An open road is a free road which doesn’t end. It is linked in our primal minds like open fields, illicium (Rome’s idea of heaven), or perhaps the inherent adventure offered, like Frodo leaving the shire.
A closed road in contrast is a road that is closed at one end, a dead-end road, or a cul de sac. It may be a temporary closure for repair these frustrate us, because if your desired destination isn’t on that short patch of street you’ll have to turn around (and you know it’s going to be a three-point turn).
Dead End Roads
Dead end roads can be seen in Egypt around 1885 BC with roads ending in a wall and going no further. There is a limited size to cul de sacs as they can be no longer than 500 feet. They are rather claustrophobic according to Christopher Alexander and force interaction with your neighbours.
The freedom of the open road forms part of a quote from Aaron Lauritsen. The quote goes on to point out the lure or seduction of the road as well as the feeling of liberation. He also mentions serendipity, playing by chance.
Today many road trips are planned and there are many reasons for this. What happens if you reach a place which runs out of road, and you have to waste gas retracing your journey? And as you are using serendipity you may not even retrace your journey correctly and become lost? Or what happens if you are trying to catch a plane or get to a certain place on time? In which case serendipity is not the best option. But Aaron Lauritsen doesn’t seem to worry about this. To plan a trip is to some degree, to rob it of openness.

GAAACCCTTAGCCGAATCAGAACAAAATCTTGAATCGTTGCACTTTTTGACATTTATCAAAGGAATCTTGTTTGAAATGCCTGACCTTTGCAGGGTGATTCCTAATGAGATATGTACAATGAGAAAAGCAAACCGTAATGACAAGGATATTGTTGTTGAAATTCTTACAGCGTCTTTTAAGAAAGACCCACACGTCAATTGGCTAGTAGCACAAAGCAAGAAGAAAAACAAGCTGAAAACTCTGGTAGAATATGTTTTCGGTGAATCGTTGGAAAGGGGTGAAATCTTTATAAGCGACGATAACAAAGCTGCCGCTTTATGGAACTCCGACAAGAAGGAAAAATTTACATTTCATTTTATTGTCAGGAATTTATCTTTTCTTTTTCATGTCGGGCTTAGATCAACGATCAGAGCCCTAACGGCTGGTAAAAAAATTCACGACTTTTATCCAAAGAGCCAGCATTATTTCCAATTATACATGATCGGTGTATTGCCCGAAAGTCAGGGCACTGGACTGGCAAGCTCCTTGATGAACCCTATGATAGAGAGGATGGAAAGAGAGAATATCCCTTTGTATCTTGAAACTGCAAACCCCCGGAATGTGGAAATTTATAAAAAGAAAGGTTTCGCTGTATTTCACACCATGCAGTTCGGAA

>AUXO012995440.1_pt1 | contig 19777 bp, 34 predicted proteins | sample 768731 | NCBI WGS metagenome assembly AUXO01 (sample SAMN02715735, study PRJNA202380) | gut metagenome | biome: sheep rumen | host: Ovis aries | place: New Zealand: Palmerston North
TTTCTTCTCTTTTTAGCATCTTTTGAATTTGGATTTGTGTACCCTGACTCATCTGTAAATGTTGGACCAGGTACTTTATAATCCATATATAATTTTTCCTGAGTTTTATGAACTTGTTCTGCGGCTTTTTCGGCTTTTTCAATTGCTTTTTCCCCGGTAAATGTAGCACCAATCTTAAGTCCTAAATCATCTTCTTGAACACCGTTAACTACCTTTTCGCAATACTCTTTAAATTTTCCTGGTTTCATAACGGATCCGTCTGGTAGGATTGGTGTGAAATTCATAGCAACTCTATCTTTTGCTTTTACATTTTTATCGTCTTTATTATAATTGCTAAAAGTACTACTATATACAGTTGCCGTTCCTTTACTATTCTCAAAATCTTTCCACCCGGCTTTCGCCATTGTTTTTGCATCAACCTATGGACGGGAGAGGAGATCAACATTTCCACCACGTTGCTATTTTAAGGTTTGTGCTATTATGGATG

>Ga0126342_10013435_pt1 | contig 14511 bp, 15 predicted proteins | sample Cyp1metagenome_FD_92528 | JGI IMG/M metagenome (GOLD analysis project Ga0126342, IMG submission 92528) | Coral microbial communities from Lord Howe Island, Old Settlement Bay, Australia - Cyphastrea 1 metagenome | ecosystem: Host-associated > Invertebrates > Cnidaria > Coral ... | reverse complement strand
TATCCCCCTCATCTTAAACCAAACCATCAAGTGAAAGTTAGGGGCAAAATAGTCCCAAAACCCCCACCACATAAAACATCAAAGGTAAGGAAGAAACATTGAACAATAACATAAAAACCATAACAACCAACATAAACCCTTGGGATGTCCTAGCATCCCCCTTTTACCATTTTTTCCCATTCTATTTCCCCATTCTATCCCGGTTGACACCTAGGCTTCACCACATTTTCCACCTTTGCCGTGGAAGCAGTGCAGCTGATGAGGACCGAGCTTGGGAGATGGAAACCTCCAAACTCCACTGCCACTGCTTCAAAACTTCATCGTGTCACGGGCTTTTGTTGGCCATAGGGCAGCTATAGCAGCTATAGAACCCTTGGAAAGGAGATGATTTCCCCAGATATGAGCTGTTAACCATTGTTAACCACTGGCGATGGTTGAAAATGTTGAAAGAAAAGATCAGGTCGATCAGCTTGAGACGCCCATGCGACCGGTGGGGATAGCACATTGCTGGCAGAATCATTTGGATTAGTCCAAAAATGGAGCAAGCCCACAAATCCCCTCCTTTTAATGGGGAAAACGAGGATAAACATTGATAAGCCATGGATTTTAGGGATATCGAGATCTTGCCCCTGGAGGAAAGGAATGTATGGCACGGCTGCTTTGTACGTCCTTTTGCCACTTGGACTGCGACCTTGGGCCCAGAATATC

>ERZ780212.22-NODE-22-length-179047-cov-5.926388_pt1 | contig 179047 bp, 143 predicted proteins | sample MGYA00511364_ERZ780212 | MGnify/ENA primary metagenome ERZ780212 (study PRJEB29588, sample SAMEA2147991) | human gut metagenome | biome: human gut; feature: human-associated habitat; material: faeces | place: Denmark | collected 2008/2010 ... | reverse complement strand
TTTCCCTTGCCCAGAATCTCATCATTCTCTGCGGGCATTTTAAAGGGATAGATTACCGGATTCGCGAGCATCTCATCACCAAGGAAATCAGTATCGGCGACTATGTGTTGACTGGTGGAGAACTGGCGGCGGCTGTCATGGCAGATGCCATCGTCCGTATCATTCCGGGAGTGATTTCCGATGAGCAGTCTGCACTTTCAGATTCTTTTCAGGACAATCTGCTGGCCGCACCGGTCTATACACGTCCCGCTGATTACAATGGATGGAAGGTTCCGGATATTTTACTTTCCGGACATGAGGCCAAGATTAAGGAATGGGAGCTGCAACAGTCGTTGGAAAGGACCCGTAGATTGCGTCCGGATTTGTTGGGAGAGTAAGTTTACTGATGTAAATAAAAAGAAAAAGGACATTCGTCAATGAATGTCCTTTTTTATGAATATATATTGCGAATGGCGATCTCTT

The Call of the Open Road
Tracing the term “the call of open road” seems to be linked to just after the Great Depression. It’s not as if they could go very far, there weren’t that many restaurants or service stations. Still, there was a feeling of adventure and a yearning to see the sights of the USA. Perhaps people had felt hemmed in, without options, during the depression and the idea of changing locations felt like freedom.
People imagine traveling in vintage cars as romantic, whether it is by road or by other byway but these are the very cars which are liable to break down. It’s such a good feeling behind the wheel though when the car behaves itself.
It was only after the Second World War that Americans went a-traveling as an interstate system began to form, and with it a glut of roadside attractions. The pattern was specifically to head West.
It was only when fuel became short in the 70’s that numbers diminished and hotels and restaurants in turn became more nondescript. It was good while it lasted. The good part was at least cars were less liable to act up.
There’s much to be said about the open road. It goes beyond a sales pitch and to somewhere else.